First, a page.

There would be no one to care for her beyond her childhood years. The Russian government graciously provides a room in a flat for orphans when they age out of the orphanage. But with the corruption in the country, most do not ever get that room. They live on the streets. 
Think for a moment of the harsh Moscow winter. My prayer beyond food would be that she could find 56 rubles (just under $2) a day to ride the Metro where she's protected from the elements. But even if she had the money, she couldn't get into the subway. There is no handicapped entrance. Just long stairways that require two people to take a stroller in & out. And so, as you might imagine, even someone without a disability can't survive long in that environment. 
So you see, it's not so morbid after all. Death, instead of all of that suffering, would really be grace. 
It would be grace for me not to wonder forever who is caring for her, what she is feeling, if she is suffering. 
More importantly, it  would be grace for her. She would enter into the kingdom of Heaven as a child to learn the love of her Heavenly Father and sing & dance with the angels in streets of gold - after all, she loves music. 
I have no control. I'm on the other side of the world and I can't hold and comfort my daughter as I wait to hear if we will forever be separated. I have no choice but to surrender all to Jesus. All I can do is pray - not just for her, but for all of the orphans - and hopefully bring awareness of the problem to the world. I do not , can not & will not ever understand the evils of this world. I can only pray and encourage Christians as the hands and feet of Jesus to be involved in the world's orphan crisis in some way - foster care, adoption, sponsorship, financial and/or prayer support of those doing these things. Let your heart be broken for what breaks His. Visit and really think about those lyrics. 
In the meantime, I will pray, come Lord Jesus, come!

Monday, December 17, 2012

Finding God Amidst Tragedy

We are in Moscow for our second trip and I can't sleep. Thank you jet lag. It's 5:30 am and I've been laying in our bed thinking about stuff, looking at FB, reading other people's blogs for probably 2 hours now. I'm really not sure where this blog is going to go, so patience please. It will eventually lead back to adoption.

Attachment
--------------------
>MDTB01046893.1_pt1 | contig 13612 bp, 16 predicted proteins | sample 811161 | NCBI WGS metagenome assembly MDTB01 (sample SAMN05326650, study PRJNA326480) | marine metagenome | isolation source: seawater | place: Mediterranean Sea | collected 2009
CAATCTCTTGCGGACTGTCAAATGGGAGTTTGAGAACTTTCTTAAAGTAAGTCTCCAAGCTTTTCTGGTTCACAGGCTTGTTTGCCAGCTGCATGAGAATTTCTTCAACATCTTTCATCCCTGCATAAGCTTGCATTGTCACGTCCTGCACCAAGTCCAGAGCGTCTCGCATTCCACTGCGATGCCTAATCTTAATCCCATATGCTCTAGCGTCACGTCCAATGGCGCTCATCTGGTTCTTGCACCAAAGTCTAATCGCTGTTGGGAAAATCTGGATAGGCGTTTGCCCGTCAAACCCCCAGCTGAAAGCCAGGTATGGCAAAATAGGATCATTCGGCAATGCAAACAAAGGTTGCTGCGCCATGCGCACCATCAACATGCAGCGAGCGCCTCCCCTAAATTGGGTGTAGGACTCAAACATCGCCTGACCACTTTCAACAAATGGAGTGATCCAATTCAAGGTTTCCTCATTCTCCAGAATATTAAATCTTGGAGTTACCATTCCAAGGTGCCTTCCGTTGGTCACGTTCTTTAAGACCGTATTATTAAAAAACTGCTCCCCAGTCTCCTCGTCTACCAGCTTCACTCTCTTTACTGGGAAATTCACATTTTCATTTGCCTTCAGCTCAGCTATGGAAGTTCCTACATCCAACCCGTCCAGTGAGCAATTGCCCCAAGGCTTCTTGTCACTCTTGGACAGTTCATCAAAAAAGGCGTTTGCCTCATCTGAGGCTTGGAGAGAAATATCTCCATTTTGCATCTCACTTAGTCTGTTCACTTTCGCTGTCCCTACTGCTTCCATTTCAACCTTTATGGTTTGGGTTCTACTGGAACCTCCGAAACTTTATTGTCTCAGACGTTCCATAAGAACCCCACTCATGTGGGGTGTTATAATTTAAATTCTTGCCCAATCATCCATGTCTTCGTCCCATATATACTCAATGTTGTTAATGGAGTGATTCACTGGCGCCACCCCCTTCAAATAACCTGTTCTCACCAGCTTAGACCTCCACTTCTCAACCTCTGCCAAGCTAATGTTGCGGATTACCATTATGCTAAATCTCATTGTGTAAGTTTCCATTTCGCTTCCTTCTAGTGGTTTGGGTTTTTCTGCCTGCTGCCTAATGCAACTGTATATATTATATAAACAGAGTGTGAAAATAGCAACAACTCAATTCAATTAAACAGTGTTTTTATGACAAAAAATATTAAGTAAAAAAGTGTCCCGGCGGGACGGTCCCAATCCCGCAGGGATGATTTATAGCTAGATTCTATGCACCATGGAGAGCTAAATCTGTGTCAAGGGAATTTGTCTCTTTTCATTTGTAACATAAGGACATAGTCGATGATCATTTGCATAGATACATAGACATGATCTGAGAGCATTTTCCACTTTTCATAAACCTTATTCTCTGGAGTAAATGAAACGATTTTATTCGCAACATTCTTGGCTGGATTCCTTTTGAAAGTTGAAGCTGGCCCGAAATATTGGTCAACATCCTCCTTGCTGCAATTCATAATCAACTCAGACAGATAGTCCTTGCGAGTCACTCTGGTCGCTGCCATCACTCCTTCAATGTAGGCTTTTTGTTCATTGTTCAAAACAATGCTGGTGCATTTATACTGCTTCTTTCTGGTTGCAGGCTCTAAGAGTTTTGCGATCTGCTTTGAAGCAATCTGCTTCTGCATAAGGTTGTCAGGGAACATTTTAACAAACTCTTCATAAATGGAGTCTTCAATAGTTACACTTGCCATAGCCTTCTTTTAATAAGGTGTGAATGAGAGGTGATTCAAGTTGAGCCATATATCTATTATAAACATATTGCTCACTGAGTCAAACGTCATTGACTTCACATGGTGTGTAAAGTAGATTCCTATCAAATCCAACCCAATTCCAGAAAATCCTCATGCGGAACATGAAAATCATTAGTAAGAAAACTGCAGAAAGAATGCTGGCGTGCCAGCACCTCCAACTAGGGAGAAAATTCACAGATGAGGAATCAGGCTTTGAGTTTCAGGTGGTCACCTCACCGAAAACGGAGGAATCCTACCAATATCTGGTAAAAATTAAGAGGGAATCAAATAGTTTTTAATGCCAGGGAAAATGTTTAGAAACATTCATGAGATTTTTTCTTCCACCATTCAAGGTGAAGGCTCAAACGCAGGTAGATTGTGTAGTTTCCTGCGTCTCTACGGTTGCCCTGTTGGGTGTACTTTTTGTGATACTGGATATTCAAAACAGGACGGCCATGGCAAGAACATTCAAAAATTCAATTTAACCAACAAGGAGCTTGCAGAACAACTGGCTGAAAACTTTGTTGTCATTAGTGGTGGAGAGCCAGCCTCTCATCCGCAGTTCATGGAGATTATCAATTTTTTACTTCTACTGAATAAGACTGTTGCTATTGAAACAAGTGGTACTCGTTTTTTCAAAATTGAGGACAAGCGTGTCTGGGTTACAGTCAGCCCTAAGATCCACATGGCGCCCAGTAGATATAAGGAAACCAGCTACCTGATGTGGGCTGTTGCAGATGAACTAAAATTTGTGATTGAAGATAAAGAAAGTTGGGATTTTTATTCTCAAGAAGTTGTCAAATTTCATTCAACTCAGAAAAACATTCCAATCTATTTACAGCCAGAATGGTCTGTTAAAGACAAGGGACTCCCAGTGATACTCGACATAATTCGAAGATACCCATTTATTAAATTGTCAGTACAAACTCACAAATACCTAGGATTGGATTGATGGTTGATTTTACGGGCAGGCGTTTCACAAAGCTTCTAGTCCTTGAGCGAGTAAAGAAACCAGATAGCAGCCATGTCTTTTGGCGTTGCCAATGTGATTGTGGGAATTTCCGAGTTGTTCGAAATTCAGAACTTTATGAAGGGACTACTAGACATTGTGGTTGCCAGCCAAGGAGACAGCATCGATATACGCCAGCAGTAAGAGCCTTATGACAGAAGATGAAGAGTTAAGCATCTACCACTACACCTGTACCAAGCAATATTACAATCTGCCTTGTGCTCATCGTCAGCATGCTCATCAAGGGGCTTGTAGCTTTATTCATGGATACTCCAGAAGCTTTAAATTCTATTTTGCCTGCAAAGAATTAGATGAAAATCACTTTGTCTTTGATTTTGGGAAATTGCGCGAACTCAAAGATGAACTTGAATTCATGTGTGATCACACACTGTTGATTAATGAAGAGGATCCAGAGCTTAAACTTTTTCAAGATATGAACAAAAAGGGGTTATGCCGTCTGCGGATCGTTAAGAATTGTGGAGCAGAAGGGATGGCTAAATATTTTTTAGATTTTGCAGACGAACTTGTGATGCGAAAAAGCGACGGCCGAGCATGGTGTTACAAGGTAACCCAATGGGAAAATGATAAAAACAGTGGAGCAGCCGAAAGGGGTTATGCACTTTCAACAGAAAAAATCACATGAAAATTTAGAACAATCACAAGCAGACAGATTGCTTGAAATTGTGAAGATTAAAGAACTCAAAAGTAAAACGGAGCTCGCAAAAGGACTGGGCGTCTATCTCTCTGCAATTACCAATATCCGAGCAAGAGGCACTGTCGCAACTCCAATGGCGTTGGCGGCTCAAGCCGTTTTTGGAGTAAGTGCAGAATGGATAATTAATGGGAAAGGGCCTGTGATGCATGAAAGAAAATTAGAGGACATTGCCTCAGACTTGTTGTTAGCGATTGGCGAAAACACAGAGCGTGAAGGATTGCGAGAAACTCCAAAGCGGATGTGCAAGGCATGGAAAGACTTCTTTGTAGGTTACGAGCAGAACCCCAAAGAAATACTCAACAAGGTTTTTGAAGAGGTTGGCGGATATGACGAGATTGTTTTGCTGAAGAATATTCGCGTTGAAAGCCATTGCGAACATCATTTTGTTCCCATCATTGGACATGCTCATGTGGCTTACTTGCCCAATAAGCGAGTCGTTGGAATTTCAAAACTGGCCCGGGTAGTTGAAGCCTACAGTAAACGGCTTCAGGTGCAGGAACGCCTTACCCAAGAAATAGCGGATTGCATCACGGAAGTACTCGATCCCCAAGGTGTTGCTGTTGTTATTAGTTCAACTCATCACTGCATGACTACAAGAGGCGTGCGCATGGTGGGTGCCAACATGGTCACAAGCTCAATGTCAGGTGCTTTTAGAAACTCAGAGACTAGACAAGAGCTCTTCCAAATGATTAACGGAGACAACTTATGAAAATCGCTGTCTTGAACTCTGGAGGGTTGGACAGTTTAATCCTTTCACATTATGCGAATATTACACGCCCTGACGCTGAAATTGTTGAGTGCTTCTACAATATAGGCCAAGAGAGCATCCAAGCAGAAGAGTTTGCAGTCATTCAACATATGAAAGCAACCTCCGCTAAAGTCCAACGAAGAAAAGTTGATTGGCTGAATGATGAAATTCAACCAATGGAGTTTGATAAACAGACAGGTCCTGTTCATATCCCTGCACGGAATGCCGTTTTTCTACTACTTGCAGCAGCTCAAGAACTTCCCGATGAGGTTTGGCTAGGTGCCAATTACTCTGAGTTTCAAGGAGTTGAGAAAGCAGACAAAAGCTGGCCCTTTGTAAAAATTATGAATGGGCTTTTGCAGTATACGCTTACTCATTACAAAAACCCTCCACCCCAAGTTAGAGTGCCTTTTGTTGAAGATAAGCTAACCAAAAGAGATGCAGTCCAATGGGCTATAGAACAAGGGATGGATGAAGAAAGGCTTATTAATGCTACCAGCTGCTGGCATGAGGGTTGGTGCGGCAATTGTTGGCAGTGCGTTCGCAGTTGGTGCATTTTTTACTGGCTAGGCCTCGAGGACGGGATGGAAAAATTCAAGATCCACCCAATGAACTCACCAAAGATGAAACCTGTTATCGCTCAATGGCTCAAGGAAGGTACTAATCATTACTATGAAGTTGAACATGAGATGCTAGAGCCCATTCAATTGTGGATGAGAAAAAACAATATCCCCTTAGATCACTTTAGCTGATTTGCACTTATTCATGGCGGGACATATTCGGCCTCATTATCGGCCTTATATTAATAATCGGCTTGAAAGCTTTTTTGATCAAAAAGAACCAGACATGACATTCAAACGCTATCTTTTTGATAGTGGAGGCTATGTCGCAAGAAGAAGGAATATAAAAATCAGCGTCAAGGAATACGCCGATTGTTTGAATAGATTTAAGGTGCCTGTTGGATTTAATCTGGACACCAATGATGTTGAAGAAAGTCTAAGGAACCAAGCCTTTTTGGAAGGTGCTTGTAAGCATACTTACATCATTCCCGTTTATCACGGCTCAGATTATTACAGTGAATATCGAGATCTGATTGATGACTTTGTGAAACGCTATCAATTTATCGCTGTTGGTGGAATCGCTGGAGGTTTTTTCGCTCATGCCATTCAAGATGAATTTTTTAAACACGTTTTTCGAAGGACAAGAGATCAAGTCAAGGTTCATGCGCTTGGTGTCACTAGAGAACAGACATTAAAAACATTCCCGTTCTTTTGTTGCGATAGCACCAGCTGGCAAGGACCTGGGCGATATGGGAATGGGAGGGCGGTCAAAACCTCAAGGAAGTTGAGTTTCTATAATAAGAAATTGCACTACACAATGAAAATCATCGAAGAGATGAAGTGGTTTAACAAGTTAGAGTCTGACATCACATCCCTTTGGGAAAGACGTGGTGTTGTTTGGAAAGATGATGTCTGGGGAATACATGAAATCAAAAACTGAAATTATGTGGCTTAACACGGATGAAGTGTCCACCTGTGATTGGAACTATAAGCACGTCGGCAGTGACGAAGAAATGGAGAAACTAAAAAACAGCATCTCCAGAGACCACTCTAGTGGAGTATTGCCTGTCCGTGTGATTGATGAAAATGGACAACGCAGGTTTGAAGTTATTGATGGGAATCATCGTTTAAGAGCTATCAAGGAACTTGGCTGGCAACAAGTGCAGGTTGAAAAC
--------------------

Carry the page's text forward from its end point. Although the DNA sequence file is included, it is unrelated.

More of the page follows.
I've tried to shelter myself, and especially Carter, from the events at Sandy Hook Elementary last week. No TV, no radio. I know what happened, I read it on Yahoo! But I have committed to not looking at the painful images or getting into the politics. Imagine for a moment how much processing goes on there for me.

First, there was the fact that I am a teacher, and I most definitely would hide my students and take bullets for them.

Then came the accusations that this tragedy could be blamed on Asperger's Syndrome. I'm the mother of a child with Asperger's Syndrome and every one of you that knows Carter knows there isn't a bone in his body that could possibly....that he is the single most compassionate child & this would taunt him forever if he heard about it!

Next, comes up what I believe should be the true focus of the debates - mental illness. You see, my classroom is called the "Social Development" elementary classroom in our school district. It's a first-year program in my district. It's politically correct for behavior classroom. I teach kids coming out of local psychiatric institutions and day facilities and I can tell you the care they receive there is not sufficient, nor is the ongoing treatment as they transition out. THIS is where we need to focus as a nation. As individual families and the church, we need to focus on God.

(Now I'll get off my soapbox and wrap up why this is A LOT of processing for me and how it links to this adoption.)

Finally, this I the second time in my life that personal tragedy has been followed by national tragedy.

Just prior to Sept. 11, I had a miscarriage.

Just prior to Sandy Hook, I had a miscarriage.